Permanence and Safety of CCS

What regulations are in place to govern CO2 injection(s)?

Artistic rendering of an EPA UIC Class VI injection well designed for safely injecting CO2 underground for long-term storage.
(click to enlarge)

The U.S. Environmental Protection Agency (EPA) is tasked with the responsibility of establishing and enforcing any regulations associated with injecting and storing carbon dioxide (CO2) in the subsurface. In December 2010, EPA finalized minimum Federal requirements under the Safe Drinking Water Act (SDWA) for underground CO2 injection for the purpose of geologic storage. This final rule applies to owners or operators of wells that will be used to inject CO2 into the subsurface for the purpose of long-term storage. It establishes a new class of well, Class VI, as part of the Underground Injection Control (UIC) Program. Read More!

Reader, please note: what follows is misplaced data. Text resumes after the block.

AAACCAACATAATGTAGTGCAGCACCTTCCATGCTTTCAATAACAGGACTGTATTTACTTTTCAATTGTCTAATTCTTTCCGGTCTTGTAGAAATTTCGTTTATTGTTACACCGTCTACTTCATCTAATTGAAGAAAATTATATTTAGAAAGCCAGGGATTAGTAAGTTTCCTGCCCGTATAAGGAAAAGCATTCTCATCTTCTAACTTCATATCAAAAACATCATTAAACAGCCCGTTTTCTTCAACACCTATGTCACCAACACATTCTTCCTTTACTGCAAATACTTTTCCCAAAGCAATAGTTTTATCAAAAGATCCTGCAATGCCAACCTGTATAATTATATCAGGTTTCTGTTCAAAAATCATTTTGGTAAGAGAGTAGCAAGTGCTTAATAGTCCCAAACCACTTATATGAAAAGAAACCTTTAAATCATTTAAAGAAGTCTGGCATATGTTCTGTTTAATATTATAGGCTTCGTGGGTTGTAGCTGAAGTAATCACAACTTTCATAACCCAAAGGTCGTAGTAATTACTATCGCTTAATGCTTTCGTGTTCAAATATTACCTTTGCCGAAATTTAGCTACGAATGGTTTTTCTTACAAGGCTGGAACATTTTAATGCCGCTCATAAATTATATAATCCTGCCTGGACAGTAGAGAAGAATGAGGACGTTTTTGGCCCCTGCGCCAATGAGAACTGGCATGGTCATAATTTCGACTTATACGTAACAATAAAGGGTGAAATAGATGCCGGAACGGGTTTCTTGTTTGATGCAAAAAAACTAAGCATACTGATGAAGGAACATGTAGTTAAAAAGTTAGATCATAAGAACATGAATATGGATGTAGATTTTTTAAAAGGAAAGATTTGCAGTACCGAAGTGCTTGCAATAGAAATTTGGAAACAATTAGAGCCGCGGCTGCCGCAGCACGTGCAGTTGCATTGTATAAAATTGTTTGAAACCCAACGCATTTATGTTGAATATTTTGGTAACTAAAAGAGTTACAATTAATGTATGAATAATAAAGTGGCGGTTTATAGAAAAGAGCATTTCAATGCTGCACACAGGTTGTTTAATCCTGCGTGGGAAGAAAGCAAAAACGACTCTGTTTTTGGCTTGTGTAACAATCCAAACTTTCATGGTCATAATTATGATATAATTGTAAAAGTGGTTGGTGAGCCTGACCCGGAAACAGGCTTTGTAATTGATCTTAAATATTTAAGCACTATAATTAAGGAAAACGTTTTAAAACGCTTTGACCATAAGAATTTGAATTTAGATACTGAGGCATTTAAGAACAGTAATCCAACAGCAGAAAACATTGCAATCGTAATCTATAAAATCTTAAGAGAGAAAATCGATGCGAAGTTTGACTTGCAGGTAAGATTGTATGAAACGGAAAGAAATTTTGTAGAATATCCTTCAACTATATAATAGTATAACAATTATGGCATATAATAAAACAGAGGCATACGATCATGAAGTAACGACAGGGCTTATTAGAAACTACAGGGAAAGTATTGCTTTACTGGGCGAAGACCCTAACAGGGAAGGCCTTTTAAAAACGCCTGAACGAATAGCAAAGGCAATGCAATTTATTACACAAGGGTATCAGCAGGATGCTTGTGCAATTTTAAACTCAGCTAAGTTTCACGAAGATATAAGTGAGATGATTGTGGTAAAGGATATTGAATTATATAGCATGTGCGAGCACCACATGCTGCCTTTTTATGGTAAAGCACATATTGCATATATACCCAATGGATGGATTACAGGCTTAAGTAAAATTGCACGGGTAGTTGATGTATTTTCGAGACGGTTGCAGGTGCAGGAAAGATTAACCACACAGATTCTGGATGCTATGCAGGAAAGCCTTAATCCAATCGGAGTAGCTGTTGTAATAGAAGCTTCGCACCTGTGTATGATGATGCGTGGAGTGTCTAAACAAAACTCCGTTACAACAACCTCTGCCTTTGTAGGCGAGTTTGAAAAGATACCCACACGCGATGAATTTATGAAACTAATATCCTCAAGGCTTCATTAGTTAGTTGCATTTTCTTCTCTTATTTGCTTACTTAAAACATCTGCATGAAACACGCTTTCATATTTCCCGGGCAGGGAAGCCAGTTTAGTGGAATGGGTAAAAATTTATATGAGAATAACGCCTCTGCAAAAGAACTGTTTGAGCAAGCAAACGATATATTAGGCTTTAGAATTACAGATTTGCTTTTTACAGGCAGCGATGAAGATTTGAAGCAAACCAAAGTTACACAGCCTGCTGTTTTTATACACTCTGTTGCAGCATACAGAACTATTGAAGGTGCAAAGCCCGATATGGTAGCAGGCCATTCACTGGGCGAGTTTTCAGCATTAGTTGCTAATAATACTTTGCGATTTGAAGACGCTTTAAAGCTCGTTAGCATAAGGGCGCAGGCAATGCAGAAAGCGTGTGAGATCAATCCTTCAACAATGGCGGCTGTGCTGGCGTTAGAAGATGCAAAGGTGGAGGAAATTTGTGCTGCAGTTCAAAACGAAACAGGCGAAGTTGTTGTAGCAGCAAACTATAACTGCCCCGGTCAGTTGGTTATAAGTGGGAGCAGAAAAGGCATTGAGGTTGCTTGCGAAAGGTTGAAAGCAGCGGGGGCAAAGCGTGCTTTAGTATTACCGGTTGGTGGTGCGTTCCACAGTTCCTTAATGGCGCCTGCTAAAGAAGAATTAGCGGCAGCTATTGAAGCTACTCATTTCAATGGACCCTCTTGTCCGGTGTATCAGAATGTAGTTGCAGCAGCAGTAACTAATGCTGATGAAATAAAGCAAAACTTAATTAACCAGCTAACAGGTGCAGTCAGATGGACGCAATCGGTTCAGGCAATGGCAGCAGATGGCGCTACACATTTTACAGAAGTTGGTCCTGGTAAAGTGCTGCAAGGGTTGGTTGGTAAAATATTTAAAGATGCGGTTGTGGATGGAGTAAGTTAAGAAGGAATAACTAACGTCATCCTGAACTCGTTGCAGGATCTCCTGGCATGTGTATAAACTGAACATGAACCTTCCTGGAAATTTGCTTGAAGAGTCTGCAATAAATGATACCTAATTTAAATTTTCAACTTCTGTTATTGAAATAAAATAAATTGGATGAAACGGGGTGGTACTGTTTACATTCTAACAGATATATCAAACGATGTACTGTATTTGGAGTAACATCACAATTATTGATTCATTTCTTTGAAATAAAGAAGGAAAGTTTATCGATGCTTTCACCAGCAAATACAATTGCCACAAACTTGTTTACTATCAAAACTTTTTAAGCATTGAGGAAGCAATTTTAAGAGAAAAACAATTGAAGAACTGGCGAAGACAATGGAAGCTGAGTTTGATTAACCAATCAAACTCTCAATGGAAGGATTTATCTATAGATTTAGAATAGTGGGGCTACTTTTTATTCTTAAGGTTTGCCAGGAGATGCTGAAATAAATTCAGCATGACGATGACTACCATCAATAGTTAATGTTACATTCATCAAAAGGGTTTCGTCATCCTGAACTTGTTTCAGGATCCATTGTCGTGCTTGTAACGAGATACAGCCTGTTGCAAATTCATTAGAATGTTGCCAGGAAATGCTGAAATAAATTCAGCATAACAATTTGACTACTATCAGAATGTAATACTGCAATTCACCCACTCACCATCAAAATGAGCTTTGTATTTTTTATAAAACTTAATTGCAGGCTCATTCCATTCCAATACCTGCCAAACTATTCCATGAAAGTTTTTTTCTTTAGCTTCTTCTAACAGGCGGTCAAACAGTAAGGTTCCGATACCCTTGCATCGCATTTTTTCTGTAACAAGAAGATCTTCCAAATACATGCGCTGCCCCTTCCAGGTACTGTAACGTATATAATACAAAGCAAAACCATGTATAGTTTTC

The U.S. Department of Energy (DOE) has no responsibility in developing regulations for underground CO2 storage. However, DOE does support the continued development and field testing of technologies that can be used by operators to verify that the regulations relating to the safe storage of CO2 underground are met.

Myth: Current regulations are inadequate to address the underground CO2 injection.
Reality: There are both Federal and state regulations that govern underground CO2 injection.